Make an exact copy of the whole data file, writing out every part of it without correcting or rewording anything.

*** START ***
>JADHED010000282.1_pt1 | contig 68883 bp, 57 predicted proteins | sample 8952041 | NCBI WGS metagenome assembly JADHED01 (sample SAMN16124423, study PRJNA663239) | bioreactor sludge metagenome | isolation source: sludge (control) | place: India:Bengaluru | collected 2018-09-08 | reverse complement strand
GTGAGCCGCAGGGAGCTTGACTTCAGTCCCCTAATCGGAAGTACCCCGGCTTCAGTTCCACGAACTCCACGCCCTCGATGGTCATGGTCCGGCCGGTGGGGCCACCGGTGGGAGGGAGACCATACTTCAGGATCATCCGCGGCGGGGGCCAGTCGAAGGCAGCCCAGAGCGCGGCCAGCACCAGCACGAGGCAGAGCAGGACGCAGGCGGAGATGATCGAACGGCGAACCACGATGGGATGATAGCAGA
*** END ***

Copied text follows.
>JADHED010000282.1_pt1 | contig 68883 bp, 57 predicted proteins | sample 8952041 | NCBI WGS metagenome assembly JADHED01 (sample SAMN16124423, study PRJNA663239) | bioreactor sludge metagenome | isolation source: sludge (control) | place: India:Bengaluru | collected 2018-09-08 | reverse complement strand
GTGAGCCGCAGGGAGCTTGACTTCAGTCCCCTAATCGGAAGTACCCCGGCTTCAGTTCCACGAACTCCACGCCCTCGATGGTCATGGTCCGGCCGGTGGGGCCACCGGTGGGAGGGAGACCATACTTCAGGATCATCCGCGGCGGGGGCCAGTCGAAGGCAGCCCAGAGCGCGGCCAGCACCAGCACGAGGCAGAGCAGGACGCAGGCGGAGATGATCGAACGGCGAACCACGATGGGATGATAGCAGA